When Joel Meyerowitz was snapping candids of people on NYC streets in the 60s, he wasn’t concerned with people threatening to sue for capturing their identity without permission. In the 60s, people weren’t afraid of having strangers snap photos of them. These days that attitude is no longer found because potential visibility of photography has increased tenfold. Most photos end up on an internet parking lot but the chance that your snapshot will go viral exists. Any street photographer will attest to the fact that people are paranoid and reluctant to agree to being photographed.
Rogério Ries has found his way of reconciling his need to photograph strangers whilst evading the chances of a court proceeding with angered sunbathing “subjects” in his photos. The result is intriguing and comical.
Here’s some advice from Ries on how to photograph sunbathers without getting a black eye or lawsuit:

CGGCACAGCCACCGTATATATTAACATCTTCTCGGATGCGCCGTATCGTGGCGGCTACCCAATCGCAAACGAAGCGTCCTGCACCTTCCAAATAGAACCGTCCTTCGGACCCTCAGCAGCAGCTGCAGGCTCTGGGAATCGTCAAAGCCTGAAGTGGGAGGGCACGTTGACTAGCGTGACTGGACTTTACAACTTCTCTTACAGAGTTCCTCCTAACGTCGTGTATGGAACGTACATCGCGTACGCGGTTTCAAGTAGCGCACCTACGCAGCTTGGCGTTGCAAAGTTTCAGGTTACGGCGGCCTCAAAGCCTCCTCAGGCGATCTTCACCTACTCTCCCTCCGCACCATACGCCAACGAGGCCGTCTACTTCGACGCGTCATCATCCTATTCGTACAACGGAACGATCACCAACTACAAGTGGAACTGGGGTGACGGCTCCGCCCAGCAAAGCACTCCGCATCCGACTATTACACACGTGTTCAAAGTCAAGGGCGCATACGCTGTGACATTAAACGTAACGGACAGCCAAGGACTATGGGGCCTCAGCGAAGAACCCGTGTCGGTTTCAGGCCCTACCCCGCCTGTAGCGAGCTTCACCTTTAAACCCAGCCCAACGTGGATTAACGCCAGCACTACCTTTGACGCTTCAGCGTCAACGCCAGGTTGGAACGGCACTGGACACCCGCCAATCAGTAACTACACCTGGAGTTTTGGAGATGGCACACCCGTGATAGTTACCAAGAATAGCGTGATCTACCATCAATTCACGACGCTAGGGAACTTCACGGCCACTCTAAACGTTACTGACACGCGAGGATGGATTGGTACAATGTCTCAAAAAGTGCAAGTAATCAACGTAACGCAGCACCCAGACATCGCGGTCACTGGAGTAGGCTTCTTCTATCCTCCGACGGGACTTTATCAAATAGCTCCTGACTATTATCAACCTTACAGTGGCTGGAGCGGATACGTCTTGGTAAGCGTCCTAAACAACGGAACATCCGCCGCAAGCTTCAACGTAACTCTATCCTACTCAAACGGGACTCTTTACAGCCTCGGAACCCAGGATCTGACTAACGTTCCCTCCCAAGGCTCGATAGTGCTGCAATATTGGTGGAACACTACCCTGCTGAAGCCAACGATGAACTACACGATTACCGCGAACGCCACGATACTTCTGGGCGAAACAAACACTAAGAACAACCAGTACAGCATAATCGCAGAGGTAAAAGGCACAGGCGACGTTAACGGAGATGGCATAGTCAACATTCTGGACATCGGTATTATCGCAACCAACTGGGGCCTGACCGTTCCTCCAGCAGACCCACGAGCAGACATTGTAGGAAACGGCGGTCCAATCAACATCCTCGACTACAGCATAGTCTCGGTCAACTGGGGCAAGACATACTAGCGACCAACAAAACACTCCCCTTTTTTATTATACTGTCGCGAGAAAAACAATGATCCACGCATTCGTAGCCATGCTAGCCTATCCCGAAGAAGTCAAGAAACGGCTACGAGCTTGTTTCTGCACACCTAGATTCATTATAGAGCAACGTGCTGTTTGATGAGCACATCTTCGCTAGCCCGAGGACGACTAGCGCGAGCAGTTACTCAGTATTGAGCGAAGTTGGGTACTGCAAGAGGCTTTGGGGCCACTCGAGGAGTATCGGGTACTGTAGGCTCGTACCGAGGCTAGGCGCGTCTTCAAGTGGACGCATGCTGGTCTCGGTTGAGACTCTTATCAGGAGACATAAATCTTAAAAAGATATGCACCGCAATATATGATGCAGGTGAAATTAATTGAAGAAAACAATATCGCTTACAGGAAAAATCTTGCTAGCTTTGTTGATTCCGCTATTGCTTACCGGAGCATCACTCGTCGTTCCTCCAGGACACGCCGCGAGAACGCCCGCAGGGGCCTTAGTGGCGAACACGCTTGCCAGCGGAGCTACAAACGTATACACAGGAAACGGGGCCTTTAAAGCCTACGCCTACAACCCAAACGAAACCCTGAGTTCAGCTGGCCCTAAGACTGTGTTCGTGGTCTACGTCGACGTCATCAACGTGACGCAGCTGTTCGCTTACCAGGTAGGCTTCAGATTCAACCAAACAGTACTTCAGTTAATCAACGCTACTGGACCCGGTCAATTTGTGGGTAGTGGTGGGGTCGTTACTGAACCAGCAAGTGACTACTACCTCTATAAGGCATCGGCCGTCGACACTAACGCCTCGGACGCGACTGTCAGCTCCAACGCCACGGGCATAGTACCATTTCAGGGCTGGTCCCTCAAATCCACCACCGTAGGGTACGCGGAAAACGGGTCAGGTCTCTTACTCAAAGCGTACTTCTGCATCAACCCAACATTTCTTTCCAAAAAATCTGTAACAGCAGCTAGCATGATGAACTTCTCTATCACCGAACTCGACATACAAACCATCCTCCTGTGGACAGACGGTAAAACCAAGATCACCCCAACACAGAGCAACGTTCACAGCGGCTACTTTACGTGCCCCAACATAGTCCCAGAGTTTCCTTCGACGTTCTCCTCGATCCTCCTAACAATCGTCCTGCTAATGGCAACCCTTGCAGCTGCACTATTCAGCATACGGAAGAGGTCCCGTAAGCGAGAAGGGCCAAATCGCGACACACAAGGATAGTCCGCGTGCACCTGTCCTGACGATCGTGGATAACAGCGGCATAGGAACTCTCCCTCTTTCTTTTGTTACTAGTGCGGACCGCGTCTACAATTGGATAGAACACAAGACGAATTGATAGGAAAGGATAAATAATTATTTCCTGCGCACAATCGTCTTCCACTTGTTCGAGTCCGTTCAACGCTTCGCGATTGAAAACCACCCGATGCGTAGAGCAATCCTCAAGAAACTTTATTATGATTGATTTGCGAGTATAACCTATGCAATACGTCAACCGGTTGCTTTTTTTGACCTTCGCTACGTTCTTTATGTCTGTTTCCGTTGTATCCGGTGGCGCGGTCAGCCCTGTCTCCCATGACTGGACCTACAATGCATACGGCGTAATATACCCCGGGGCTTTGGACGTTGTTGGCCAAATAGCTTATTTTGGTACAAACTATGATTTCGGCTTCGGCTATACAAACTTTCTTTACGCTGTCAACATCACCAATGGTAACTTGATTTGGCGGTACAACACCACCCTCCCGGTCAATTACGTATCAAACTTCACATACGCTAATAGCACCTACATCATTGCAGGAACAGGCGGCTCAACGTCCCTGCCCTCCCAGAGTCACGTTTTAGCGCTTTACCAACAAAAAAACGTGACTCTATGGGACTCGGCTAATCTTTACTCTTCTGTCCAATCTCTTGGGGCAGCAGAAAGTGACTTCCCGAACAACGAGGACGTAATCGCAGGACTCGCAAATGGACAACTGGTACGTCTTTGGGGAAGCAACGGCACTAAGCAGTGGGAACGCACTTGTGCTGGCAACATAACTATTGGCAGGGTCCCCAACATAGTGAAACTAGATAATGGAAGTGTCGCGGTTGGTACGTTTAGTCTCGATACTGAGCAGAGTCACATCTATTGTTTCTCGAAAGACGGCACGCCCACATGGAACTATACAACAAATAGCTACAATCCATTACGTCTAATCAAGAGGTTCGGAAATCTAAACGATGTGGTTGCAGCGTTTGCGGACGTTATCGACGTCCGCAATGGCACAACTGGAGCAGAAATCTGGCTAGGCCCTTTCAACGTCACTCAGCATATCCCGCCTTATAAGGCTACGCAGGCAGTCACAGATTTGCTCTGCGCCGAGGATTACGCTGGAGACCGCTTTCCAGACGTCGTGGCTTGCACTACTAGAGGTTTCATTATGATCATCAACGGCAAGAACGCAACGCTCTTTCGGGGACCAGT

A primer on how to take candid shots on the beaches of Rio.
- So you don’t have to give all sorts of explanations, keep moving, be discreet, use auto focus, and stick to taking only horizontal photos. Rotating the arms to vertical format draws attention and gives away the shot.
- Be tolerant of bathers, vendors, and police. They’re unaware of their artistic motivations.
- If you notice that you’re being observed by a suspect individual, make gestures that simulates you’re communicating with someone from a distance. It might work.
- Always keep in mind the phrase Banksy, the English street artist, uses concerning his actions in public spaces: “It’s always easier to get forgiveness than permission.”
- One way to protect the identity of the people you photograph is to apply small geometric figures over their faces. This can often produce a curious and ironic aesthetic. For examples, you can refer to the poetic works of the Hungarian artist, László Moholy-Nagy, and the American, John Baldessari.
Read the full article at: www.lensculture.com